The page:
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Weather and Climate

Posted February. 13, 2010 08:54,   


Record snowfall in the northeastern region of the U.S. has triggered a political dispute. Record snowfall of 140 centimeters has disrupted the federal government’s operations for four straight days and grinded life in Washington and New York to a halt. Republicans have begun criticizing the Obama administration, which has joined global efforts to tackle climate change. Republican Senator Jim DeMint said through Twitter that the record snowfall shows the global warming scare is false. Former Alaska Gov. Sarah Palin also said global warming is a scientific bluff.

Seoul also suffered from record snowfall and a cold wave early in January, but weather in the U.S. is more unpredictable. In Florida, which is known for warm weather throughout the year, oranges were frozen due to below zero temperatures. California, whose annual precipitation is 150 millimeters, saw heavy downpours. The lowest temperature of minus seven degrees Celsius in Atlanta fell lower than that of Anchorage, Alaska (minus 1.6 degrees Celsius) at one time. The target of Republican criticism is former Vice President Al Gore, who has taken the lead in the fight against climate change.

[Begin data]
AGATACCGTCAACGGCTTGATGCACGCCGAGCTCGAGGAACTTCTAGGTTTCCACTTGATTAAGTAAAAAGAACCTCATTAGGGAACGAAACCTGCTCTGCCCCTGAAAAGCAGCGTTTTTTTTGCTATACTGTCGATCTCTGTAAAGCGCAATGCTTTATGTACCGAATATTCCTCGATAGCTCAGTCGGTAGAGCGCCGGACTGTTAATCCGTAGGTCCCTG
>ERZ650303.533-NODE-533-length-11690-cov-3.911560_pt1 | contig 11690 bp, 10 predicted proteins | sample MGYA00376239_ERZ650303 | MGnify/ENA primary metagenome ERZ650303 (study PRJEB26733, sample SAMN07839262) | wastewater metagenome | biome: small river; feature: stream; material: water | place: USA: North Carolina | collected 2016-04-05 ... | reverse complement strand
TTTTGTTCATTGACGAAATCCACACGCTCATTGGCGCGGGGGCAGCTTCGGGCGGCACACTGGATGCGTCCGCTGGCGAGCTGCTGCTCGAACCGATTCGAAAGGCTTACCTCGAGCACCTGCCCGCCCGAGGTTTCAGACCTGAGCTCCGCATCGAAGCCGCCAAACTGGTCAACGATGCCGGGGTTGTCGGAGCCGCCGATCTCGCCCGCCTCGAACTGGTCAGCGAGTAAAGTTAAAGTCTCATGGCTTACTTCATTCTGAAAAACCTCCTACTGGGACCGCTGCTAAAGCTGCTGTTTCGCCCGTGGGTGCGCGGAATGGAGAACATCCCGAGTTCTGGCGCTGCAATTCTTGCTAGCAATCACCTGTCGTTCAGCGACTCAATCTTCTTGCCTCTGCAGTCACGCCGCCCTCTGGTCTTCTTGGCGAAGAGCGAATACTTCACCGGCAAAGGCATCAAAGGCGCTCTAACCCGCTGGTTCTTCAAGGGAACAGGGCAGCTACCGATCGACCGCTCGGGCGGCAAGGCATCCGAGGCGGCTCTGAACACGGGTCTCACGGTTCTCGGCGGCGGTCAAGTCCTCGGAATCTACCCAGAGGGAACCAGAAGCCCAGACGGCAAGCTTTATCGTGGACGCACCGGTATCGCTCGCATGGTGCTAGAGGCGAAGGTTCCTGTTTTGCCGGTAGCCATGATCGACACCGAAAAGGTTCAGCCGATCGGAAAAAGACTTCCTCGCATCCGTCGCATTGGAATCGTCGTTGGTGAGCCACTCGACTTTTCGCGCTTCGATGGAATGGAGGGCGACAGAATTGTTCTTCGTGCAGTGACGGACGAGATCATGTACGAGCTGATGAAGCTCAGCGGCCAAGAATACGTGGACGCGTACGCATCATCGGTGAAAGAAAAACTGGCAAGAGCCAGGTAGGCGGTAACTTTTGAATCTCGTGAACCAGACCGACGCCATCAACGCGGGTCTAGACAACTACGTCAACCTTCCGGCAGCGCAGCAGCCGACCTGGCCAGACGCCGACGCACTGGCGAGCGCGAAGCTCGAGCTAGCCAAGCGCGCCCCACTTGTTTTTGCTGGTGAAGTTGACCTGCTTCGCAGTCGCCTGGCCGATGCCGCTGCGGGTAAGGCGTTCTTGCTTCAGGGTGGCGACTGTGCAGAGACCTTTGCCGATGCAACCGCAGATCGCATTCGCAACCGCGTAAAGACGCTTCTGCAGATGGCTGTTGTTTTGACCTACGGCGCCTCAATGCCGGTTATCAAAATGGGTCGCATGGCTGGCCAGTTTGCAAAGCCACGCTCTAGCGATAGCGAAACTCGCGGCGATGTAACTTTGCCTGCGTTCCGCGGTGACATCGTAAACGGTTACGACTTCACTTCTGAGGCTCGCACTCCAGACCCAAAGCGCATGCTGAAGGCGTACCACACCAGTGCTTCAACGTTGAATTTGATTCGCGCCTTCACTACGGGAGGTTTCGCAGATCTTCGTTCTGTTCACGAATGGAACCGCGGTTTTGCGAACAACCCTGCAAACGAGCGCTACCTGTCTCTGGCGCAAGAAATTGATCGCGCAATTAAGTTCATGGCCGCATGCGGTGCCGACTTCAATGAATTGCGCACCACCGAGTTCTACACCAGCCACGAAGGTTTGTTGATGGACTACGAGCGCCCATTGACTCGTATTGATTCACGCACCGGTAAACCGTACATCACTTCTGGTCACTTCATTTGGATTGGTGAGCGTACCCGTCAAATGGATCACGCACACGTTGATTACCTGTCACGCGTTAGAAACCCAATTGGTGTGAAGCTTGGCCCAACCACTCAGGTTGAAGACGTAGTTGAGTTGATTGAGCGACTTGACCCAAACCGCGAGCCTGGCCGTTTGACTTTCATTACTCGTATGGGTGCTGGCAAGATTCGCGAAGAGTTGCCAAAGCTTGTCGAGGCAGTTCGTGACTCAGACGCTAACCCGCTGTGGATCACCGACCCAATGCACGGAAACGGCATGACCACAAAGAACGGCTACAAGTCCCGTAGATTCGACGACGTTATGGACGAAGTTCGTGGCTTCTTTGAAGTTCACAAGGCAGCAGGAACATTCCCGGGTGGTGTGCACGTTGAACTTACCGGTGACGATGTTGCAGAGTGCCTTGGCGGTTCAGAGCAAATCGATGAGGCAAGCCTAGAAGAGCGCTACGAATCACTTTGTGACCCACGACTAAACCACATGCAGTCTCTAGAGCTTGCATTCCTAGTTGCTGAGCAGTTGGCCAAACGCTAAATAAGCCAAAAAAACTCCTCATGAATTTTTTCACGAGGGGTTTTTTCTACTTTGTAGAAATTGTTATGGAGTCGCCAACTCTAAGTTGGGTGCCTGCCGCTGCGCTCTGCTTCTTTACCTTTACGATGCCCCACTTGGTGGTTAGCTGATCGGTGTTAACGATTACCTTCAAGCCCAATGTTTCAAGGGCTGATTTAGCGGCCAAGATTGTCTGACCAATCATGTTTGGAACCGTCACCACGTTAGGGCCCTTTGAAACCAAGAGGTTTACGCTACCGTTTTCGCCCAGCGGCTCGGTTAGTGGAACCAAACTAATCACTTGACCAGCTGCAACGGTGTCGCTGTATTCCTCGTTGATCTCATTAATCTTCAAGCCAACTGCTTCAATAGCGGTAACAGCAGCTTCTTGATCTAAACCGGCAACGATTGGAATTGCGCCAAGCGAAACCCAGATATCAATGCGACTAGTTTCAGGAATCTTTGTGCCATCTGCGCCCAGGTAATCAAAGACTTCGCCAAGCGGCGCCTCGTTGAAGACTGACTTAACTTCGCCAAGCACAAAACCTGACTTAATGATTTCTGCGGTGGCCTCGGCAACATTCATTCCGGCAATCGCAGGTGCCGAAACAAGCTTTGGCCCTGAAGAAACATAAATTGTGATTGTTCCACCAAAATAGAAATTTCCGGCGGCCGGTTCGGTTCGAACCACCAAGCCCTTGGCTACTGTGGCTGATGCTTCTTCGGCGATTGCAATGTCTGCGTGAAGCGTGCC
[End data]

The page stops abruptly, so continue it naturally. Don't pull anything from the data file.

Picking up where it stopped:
When Korea was hit by record snowfall, some said the world faces global cooling instead of global warming. Climate experts, however, say weather is different from climate. Weather is a temporary and climatic phenomena occurring due to changes in atmospheric activity. By contrast, climate is a broad-based and long-term phenomenon that can result in changes in latitude and even seasons. People often say, “The weather is cold,” but nobody says, “The climate is cold,” illustrating that people intuitively distinguish weather from climate. This is why the U.S. Democratic Party says the Republican Party’s failure to differentiate weather from climate is not the party’s business.

Whenever extreme weather occurs, doubts are raised over global warming largely due to environmental extremists. They have stoked public fear and a sense of guilt by pointing to rising temperatures and sea levels and urging the raising of taxes. Studies have found that fear marketing brings immediate results, but its effects dissipate with time. A photo of lungs damaged by cancer has little effect on getting people to quit smoking. Excessive fear leads people to give up on themselves. So hopeful messages are needed instead of horrifying warnings over climate change.

Editorial Writer Chung Sung-hee (shchung@donga.com)